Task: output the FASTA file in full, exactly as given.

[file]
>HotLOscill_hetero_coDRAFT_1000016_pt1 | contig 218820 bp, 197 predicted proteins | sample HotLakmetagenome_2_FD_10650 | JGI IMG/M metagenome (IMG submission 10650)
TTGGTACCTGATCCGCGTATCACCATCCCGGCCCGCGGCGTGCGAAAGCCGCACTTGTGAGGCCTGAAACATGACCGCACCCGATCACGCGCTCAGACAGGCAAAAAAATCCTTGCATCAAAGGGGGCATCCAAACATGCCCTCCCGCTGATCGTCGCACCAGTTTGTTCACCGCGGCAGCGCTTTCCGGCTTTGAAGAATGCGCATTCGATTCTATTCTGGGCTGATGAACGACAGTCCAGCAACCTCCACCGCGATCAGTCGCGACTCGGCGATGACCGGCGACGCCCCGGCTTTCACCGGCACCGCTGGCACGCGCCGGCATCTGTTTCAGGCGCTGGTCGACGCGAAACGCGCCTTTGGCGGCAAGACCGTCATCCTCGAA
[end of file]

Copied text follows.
>HotLOscill_hetero_coDRAFT_1000016_pt1 | contig 218820 bp, 197 predicted proteins | sample HotLakmetagenome_2_FD_10650 | JGI IMG/M metagenome (IMG submission 10650)
TTGGTACCTGATCCGCGTATCACCATCCCGGCCCGCGGCGTGCGAAAGCCGCACTTGTGAGGCCTGAAACATGACCGCACCCGATCACGCGCTCAGACAGGCAAAAAAATCCTTGCATCAAAGGGGGCATCCAAACATGCCCTCCCGCTGATCGTCGCACCAGTTTGTTCACCGCGGCAGCGCTTTCCGGCTTTGAAGAATGCGCATTCGATTCTATTCTGGGCTGATGAACGACAGTCCAGCAACCTCCACCGCGATCAGTCGCGACTCGGCGATGACCGGCGACGCCCCGGCTTTCACCGGCACCGCTGGCACGCGCCGGCATCTGTTTCAGGCGCTGGTCGACGCGAAACGCGCCTTTGGCGGCAAGACCGTCATCCTCGAA